Despite a historic animosity to most things English, one thing the Poms do rather well is marshal capital. If in doubt, ask yourself why London is the world’s financial capital (even if New York thinks it is).
What the Bank of England had to say last week was very much in the shot across the bows of a steamer trying to make its way up the Yangtze River.
In its latest ‘Financial Stability Report’ the Bank of England said first-time homebuyers and buy-to-let investors were most at risk of defaulting on their mortgages.
The bank also flagged a particularly disturbing message for equity (share) investors, saying that: “the financial system is more than usually vulnerable to further adverse shocks”.
The English translation of this coded message from the Bank of England is that share prices are set for a correction.
Meanwhile, in Australia we sail on. The share market bobbles up and down, close to an all-time high. In Perth, we even have some people suggesting that property prices are set to boom again.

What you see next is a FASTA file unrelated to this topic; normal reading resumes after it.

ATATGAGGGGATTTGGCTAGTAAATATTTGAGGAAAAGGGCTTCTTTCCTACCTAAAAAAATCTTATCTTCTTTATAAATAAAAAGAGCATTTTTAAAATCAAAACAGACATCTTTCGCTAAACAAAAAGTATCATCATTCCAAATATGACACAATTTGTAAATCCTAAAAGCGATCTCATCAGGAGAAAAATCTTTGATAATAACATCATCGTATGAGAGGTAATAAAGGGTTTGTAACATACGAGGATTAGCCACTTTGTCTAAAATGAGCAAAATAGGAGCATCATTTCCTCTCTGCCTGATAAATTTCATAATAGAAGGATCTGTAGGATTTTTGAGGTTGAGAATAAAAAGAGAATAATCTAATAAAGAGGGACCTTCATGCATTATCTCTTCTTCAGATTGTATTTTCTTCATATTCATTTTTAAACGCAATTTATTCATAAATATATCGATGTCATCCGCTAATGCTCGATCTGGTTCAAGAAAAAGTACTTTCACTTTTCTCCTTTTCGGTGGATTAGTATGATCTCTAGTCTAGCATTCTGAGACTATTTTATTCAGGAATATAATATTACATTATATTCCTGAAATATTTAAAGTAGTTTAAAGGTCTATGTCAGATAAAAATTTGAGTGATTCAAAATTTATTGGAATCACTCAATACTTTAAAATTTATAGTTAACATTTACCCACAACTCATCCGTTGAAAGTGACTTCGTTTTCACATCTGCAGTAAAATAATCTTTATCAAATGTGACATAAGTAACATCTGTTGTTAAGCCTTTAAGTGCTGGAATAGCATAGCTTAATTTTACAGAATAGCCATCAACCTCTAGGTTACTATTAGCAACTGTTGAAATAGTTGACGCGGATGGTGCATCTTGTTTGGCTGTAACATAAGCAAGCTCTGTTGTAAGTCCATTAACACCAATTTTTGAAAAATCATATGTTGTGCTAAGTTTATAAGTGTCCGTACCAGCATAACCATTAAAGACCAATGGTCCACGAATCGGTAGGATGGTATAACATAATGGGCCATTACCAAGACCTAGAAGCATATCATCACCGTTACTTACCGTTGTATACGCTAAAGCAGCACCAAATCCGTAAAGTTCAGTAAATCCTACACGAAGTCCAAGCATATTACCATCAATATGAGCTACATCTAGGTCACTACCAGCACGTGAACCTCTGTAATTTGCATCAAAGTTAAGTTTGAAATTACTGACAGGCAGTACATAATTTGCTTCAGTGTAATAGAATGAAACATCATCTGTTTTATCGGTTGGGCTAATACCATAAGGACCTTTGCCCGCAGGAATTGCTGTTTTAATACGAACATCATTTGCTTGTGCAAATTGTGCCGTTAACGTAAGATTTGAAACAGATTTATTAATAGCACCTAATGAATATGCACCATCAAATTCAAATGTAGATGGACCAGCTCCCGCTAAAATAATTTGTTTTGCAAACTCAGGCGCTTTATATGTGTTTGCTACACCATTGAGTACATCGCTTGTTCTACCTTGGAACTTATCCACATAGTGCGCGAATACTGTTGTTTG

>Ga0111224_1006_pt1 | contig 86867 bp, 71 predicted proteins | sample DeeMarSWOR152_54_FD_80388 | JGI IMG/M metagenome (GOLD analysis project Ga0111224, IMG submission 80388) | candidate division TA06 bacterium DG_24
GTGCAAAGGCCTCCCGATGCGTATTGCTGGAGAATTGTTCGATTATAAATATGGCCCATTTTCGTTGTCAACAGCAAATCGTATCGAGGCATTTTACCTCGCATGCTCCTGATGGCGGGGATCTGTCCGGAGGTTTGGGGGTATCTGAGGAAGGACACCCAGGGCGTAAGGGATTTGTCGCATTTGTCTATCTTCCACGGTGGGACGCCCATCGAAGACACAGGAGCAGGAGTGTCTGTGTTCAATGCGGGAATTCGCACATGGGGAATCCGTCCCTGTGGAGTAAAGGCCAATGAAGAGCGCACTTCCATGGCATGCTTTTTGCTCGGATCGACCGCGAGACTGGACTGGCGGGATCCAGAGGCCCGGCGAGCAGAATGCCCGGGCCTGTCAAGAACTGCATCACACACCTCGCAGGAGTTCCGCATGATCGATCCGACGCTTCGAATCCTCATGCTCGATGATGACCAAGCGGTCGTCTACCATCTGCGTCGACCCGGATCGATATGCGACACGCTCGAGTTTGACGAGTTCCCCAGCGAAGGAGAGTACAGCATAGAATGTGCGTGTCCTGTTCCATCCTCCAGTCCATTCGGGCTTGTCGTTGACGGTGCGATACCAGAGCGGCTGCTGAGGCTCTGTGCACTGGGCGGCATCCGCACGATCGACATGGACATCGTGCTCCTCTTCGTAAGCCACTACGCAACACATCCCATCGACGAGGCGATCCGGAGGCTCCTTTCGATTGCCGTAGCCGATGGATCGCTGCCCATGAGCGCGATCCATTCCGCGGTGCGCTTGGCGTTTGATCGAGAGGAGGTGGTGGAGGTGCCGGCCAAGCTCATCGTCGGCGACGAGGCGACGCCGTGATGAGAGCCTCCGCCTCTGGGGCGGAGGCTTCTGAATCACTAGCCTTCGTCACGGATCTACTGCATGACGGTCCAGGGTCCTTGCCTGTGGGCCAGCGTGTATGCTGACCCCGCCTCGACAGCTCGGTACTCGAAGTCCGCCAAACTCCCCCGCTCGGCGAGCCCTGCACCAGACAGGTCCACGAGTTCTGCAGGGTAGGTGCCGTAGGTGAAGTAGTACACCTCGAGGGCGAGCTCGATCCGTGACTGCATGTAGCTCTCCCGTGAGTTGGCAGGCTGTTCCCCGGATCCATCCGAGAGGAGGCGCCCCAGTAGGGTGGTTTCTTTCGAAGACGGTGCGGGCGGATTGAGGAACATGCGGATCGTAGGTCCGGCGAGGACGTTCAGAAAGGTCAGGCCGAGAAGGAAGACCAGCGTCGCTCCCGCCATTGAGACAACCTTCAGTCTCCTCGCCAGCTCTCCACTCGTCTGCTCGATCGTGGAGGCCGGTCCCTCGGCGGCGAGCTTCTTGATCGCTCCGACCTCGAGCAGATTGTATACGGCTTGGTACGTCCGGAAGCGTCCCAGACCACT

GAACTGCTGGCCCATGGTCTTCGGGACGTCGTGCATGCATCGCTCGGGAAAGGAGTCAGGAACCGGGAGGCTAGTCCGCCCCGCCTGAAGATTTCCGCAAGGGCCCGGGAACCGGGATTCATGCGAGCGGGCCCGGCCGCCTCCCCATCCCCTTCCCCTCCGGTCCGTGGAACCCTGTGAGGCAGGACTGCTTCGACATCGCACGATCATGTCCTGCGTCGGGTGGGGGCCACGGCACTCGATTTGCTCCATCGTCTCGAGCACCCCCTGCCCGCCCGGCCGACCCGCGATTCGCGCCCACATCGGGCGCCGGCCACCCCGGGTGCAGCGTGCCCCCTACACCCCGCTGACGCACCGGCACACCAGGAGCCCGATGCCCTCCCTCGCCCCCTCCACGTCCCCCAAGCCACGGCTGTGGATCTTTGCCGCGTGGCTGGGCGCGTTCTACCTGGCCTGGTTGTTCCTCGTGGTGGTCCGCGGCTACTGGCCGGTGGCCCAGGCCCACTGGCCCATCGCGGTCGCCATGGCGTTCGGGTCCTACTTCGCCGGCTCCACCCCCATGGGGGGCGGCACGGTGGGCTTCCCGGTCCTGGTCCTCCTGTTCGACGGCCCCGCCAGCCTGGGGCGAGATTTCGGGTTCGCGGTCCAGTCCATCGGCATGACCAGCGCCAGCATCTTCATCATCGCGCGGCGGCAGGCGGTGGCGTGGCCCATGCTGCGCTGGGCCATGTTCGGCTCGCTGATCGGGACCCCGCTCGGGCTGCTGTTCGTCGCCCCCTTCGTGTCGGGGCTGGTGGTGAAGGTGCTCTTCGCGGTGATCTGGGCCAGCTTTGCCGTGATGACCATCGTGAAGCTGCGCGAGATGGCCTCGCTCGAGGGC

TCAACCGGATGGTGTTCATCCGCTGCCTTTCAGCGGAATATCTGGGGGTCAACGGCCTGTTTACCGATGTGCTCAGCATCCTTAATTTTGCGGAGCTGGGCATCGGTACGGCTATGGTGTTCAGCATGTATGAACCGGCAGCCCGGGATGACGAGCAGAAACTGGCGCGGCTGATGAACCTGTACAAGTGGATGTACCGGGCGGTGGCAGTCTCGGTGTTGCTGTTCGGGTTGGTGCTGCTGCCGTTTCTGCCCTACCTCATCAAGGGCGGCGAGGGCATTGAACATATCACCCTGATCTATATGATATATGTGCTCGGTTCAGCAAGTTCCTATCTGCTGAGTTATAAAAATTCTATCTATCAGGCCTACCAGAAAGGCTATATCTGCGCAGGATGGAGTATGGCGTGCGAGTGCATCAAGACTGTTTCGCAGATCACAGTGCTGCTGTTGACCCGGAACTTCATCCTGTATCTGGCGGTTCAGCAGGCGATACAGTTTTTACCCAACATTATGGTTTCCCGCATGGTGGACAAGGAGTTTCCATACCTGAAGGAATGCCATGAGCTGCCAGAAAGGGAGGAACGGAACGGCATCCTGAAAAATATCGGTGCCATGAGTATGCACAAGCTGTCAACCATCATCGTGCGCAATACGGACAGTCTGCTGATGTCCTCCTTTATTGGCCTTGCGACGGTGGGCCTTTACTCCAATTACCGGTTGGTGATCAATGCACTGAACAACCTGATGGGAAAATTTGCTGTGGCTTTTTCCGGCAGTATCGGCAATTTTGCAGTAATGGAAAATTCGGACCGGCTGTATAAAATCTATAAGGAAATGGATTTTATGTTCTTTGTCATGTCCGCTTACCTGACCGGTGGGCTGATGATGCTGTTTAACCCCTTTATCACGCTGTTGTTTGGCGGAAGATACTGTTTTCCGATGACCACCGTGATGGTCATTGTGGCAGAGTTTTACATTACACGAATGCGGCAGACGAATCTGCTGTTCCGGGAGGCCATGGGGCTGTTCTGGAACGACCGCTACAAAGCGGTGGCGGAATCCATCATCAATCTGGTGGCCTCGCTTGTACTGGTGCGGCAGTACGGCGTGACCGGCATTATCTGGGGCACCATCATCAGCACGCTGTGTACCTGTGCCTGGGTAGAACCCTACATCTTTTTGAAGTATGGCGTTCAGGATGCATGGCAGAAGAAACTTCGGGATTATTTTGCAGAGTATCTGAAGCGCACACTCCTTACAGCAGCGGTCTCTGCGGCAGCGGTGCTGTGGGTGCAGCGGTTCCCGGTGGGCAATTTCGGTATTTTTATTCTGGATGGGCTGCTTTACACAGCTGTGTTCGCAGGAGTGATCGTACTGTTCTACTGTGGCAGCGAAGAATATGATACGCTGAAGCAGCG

Perhaps Perth is different – that China factor which is so hard to decipher.
But one measurement Briefcase has learned to trust after many years of watching the stock market is that critical (in the absolutely critical category) of future earnings estimates.
Earnings, for novice investors, are the ‘E’ in the most fundamental of all stock market measures, the PE ratio. The P is price.
For readers unfamiliar with the PE ratio, shame on you for even calling yourself an investor.
For the half-a-dozen readers left, consider these numbers from the venerable house of Goldman Sachs JBWere. According to its assessment of next year, Australian shares are the worst place possible for your savings.
Because the earnings growth for Australian shares next year is expected to be 6.8 cents a share compared with 12.1 cents this year, 21.9 cents in 2006, 26.3 cents in 2005 and 14.1 cents in 2004.
The English translation of those numbers is that 2008 is shaping as the first year since the boom began when earnings per share growth will slip back into single digits.
“Blessed is he who expects nothing, for he shall never be disappointed.” Alexander Pope, 1727